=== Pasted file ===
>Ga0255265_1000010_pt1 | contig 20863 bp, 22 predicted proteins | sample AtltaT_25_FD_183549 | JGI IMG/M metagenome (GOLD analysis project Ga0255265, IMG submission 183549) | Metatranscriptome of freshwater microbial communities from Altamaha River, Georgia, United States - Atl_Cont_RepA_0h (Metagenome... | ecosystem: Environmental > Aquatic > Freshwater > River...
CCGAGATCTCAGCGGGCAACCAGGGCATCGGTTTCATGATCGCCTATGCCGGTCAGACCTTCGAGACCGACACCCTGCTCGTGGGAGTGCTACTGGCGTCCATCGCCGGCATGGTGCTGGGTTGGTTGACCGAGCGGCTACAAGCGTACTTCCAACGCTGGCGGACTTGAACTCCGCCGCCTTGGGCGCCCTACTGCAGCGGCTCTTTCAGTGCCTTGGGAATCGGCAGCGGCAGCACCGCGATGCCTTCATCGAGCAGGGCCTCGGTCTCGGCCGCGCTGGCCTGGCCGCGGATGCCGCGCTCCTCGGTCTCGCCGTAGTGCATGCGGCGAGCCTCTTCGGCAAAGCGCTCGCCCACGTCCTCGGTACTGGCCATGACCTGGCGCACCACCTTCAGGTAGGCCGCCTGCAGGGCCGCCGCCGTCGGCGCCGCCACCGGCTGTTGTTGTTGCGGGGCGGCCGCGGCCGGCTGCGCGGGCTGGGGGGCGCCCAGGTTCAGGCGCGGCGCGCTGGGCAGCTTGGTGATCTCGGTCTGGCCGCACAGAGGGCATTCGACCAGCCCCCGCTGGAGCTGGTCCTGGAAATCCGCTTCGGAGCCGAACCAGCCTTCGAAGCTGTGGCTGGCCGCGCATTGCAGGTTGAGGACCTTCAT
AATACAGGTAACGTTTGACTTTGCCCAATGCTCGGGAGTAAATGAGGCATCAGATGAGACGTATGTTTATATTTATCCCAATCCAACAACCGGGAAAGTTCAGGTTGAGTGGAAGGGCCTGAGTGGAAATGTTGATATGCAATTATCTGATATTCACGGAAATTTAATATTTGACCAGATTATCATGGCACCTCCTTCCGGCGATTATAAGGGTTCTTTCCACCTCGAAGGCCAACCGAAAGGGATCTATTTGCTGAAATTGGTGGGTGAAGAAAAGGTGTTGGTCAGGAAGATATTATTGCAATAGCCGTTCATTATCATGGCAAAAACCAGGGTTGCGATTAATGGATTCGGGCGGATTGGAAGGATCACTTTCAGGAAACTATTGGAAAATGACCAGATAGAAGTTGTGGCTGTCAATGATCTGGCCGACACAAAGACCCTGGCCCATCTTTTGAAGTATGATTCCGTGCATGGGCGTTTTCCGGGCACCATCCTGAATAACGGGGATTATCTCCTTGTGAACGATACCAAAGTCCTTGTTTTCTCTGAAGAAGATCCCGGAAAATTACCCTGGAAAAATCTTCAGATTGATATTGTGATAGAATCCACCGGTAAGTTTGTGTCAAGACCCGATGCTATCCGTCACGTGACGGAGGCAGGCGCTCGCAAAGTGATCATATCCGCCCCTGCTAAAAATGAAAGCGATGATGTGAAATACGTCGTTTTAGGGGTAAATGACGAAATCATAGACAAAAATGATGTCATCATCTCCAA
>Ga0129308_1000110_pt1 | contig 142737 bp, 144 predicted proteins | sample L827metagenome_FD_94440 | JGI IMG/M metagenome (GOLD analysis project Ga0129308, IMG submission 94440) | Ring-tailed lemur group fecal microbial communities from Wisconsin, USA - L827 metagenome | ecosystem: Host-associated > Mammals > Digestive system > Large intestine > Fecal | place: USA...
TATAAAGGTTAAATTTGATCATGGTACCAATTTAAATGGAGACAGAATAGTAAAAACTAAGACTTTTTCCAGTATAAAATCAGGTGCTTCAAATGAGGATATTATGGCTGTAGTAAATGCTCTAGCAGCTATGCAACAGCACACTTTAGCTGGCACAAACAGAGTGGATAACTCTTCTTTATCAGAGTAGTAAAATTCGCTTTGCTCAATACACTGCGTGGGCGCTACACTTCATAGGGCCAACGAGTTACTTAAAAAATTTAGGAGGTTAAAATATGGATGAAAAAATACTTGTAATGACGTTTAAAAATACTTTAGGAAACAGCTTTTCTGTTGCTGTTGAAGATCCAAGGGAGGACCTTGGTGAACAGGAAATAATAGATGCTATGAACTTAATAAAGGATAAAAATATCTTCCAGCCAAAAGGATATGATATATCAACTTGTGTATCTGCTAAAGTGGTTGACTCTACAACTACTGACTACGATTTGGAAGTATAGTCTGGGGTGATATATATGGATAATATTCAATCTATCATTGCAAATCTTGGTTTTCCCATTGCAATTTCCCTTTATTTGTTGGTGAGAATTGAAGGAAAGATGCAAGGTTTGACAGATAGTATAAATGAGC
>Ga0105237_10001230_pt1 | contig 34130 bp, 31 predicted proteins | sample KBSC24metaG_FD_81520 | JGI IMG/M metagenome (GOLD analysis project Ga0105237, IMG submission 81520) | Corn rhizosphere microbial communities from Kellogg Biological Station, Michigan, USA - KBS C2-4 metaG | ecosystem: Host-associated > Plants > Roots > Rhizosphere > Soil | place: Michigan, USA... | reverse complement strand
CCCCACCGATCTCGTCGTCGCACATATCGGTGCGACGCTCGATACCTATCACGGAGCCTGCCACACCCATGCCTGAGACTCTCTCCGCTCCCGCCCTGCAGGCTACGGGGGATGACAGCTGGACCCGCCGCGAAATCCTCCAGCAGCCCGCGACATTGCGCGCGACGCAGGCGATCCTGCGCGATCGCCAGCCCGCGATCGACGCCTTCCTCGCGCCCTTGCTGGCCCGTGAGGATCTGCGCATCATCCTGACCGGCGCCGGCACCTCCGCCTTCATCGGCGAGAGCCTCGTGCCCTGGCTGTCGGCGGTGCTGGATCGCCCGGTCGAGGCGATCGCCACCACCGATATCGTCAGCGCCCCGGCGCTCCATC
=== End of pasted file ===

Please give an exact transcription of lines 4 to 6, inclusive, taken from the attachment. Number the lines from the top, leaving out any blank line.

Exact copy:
>Ga0129308_1000110_pt1 | contig 142737 bp, 144 predicted proteins | sample L827metagenome_FD_94440 | JGI IMG/M metagenome (GOLD analysis project Ga0129308, IMG submission 94440) | Ring-tailed lemur group fecal microbial communities from Wisconsin, USA - L827 metagenome | ecosystem: Host-associated > Mammals > Digestive system > Large intestine > Fecal | place: USA...
TATAAAGGTTAAATTTGATCATGGTACCAATTTAAATGGAGACAGAATAGTAAAAACTAAGACTTTTTCCAGTATAAAATCAGGTGCTTCAAATGAGGATATTATGGCTGTAGTAAATGCTCTAGCAGCTATGCAACAGCACACTTTAGCTGGCACAAACAGAGTGGATAACTCTTCTTTATCAGAGTAGTAAAATTCGCTTTGCTCAATACACTGCGTGGGCGCTACACTTCATAGGGCCAACGAGTTACTTAAAAAATTTAGGAGGTTAAAATATGGATGAAAAAATACTTGTAATGACGTTTAAAAATACTTTAGGAAACAGCTTTTCTGTTGCTGTTGAAGATCCAAGGGAGGACCTTGGTGAACAGGAAATAATAGATGCTATGAACTTAATAAAGGATAAAAATATCTTCCAGCCAAAAGGATATGATATATCAACTTGTGTATCTGCTAAAGTGGTTGACTCTACAACTACTGACTACGATTTGGAAGTATAGTCTGGGGTGATATATATGGATAATATTCAATCTATCATTGCAAATCTTGGTTTTCCCATTGCAATTTCCCTTTATTTGTTGGTGAGAATTGAAGGAAAGATGCAAGGTTTGACAGATAGTATAAATGAGC
>Ga0105237_10001230_pt1 | contig 34130 bp, 31 predicted proteins | sample KBSC24metaG_FD_81520 | JGI IMG/M metagenome (GOLD analysis project Ga0105237, IMG submission 81520) | Corn rhizosphere microbial communities from Kellogg Biological Station, Michigan, USA - KBS C2-4 metaG | ecosystem: Host-associated > Plants > Roots > Rhizosphere > Soil | place: Michigan, USA... | reverse complement strand